Just for a moment though, let's breathe and think it through. Perhaps you'll land a pair of the nearly quarter of a million seats to be had after all.
The Opera House seats 2,364 – approaching twice the capacity of the Richard Rodgers Theatre, where "Hamilton" is now running in New York. (In a sense, the 14-week D.C. stand will be like half a year on Broadway, just for us.) At eight shows a week, that's 18,912 seats.
For 14 weeks, that's 264,768 seats. Theoretically, half of Washington could see it.
It'll take time, of course. Beyoncé's "Lemonade" is going down in a gulp because everyone can have it right away, even without actually having it. "Hamilton" can't be gulped; you have to be in "the room where it happens," to quote a lyric sung by the would-be power player Aaron Burr.
Philosopher Walter Benjamin, wondering way back in 1936 what the dramatic rise of photo and film might do to culture and to audiences, explained all this in "The Work of Art in the Age of Mechanical Reproduction." "Hamilton" has cachet because it cannot be reproduced. Its aura exists only within the space where it is being performed.
Right now, the only room where "Hamilton" is happening is the Richard Rodgers, eight times a week, for just over 1,300 people per show.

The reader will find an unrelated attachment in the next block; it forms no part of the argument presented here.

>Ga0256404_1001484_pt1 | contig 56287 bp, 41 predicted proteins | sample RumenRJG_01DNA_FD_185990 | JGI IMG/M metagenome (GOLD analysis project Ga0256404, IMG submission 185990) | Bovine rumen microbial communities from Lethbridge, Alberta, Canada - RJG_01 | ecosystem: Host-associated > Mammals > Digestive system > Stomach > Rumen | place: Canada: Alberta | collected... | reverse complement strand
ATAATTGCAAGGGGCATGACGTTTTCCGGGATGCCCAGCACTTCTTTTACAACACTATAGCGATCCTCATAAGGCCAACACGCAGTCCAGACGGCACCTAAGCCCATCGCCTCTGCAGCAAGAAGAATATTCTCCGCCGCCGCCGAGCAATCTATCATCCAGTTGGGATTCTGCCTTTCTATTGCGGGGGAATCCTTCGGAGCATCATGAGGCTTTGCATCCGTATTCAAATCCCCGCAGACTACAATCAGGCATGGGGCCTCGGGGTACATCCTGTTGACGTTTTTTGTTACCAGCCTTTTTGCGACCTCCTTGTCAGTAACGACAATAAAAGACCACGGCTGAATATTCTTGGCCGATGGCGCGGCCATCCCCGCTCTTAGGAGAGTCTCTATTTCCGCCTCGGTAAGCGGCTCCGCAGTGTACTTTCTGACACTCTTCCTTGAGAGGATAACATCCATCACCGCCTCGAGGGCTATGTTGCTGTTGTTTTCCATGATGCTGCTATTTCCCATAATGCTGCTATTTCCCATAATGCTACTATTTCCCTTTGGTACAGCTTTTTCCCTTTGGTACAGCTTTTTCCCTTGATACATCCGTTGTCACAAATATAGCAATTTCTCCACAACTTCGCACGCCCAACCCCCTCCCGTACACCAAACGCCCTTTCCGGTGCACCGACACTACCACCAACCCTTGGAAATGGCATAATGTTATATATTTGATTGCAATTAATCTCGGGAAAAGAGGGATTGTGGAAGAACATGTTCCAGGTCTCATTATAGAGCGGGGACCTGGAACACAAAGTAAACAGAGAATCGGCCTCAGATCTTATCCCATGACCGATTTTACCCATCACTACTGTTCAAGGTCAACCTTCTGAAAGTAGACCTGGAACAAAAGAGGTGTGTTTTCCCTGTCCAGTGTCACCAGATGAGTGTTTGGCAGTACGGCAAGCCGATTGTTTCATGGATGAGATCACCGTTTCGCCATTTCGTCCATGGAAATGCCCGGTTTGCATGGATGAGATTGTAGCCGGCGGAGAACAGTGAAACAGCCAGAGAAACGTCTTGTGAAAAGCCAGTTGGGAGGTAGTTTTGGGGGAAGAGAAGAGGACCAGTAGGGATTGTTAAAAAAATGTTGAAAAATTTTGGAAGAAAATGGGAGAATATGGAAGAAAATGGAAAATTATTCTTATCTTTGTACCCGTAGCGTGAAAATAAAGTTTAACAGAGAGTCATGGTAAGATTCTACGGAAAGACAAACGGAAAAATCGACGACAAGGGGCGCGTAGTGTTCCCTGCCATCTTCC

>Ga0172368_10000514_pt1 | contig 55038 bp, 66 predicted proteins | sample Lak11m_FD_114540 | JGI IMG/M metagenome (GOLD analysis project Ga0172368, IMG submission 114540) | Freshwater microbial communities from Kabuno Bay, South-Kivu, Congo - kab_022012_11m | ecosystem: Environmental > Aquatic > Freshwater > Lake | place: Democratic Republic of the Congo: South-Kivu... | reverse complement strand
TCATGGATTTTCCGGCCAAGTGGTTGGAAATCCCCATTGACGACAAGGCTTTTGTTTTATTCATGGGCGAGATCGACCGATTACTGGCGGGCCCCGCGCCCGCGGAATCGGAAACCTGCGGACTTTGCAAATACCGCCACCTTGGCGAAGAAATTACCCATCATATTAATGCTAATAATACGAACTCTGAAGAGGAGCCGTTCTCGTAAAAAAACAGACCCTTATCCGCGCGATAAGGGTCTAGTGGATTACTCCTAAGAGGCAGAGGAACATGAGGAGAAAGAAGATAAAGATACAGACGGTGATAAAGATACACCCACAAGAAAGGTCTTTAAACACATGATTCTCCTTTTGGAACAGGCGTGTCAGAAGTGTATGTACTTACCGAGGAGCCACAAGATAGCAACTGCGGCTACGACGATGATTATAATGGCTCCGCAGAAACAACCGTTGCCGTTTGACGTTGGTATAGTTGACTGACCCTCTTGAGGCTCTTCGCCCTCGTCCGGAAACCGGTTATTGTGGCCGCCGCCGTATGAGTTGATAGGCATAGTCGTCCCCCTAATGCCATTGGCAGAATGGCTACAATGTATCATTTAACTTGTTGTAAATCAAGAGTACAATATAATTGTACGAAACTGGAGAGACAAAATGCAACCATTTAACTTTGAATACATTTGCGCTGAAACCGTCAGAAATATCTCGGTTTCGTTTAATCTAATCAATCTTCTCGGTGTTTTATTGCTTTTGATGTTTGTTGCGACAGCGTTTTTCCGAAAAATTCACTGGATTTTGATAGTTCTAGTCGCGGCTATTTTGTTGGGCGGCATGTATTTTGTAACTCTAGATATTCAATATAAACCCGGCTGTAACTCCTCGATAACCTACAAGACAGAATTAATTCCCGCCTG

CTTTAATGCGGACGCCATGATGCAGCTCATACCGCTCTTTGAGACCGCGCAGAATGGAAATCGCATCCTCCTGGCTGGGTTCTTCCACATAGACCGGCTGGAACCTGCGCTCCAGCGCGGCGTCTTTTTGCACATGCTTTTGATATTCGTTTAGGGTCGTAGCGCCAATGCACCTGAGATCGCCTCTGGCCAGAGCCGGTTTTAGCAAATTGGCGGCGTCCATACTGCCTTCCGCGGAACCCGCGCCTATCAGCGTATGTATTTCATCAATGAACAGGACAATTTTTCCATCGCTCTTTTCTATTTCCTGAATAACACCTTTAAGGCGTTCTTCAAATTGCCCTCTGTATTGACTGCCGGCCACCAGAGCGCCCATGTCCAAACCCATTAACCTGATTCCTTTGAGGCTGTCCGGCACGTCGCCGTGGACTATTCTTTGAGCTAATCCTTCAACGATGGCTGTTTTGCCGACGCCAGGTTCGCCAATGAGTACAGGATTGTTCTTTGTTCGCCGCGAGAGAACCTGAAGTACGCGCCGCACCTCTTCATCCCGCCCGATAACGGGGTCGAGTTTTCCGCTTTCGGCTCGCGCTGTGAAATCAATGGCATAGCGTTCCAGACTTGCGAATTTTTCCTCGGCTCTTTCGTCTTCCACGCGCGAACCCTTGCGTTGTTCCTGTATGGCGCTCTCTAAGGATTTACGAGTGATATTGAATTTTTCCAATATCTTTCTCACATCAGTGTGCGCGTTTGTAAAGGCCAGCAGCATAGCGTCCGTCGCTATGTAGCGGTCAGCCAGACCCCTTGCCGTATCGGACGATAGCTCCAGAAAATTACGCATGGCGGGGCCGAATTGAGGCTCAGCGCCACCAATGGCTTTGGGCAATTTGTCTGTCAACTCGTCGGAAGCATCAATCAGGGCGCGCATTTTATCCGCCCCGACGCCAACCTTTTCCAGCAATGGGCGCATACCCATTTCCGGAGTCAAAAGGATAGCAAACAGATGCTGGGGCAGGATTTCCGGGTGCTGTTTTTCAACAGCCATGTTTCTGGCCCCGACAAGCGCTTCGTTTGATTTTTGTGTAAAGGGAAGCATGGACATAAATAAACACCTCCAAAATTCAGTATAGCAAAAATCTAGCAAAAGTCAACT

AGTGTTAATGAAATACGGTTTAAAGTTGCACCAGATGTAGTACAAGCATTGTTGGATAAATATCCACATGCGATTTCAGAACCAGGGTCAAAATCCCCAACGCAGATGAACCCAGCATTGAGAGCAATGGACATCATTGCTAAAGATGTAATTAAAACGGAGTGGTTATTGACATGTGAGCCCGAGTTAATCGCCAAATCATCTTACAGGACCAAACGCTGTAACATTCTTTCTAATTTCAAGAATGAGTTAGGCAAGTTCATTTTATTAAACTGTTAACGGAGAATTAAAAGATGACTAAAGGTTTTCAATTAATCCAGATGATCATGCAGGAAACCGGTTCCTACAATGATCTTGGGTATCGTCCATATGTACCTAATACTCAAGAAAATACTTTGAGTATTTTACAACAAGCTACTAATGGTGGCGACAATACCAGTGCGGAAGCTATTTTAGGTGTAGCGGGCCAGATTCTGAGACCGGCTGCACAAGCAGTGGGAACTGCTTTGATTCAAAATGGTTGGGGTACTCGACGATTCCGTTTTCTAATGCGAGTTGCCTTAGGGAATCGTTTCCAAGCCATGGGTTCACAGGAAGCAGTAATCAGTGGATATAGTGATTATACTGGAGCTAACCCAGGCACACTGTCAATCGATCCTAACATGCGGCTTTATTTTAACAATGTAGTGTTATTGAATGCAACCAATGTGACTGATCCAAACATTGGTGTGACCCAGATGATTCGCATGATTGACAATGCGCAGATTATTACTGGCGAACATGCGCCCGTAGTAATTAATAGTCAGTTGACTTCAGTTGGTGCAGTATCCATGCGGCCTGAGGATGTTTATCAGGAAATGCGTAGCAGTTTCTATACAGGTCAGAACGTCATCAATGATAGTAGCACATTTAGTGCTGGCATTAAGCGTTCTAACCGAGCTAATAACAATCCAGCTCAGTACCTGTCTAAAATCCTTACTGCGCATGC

Gosh: It's just not democratic.
The worst part is that "Hamilton," opening at the KenCen's Opera House in June 2018, is still more than two years away. By the presidential inaugural in January, we won't even have been waiting that long for Donald Trump.
"Hamilton" is viral, yet you still can't catch it: The musical's first performances at the Public Theatre before the Broadway transfer were in January 2015, and it will be more than three years old when it hits the Kennedy Center. But guess what? "The Lion King" did not deign to arrive for its D.C. debut there until it was a grizzled 10. (The interval from 1998-2008 was perhaps less marked by cultural frenzy than this period seems to be.)
For more than half a century, performing arts subscribers have bought the best access to events, though that carrot is nowhere near the lure it used to be as audiences choose to go a la carte. The Kennedy Center's ticket plan is not the stickup that some fear; the center is strangely cagey about its numbers, but its theater subscription total does not approach even a 10th (and likely not a 20th) of the 250,000 or so tickets it will have to sell for "Hamilton." That won't change dramatically, even with a "Hamilton"-driven subscription upsurge.
The actual details of the "Hamilton" run here have yet to be worked out, so these are my own ballpark numbers. Plainly, though, lots of single tickets will be available. The first day they're on sale may be nuts for the box office. But most people will get in without having to shell out huge amounts for subscriptions that include, you know, more theater.
Also, the day will come when "Hamilton" is as common as one of its stylistic forebears, "Rent." The show's writer and star, Lin-Manuel Miranda, has rightly said that it's going to be wonderful for kids in school productions to inhabit the roles of America's forefathers in the modern mode that "Hamilton" has fashioned. Gradually, "Hamilton" will be the opposite of scarce. It might even still be fresh when you get into a room where it happens. To quote a lyric from the title character, just you wait.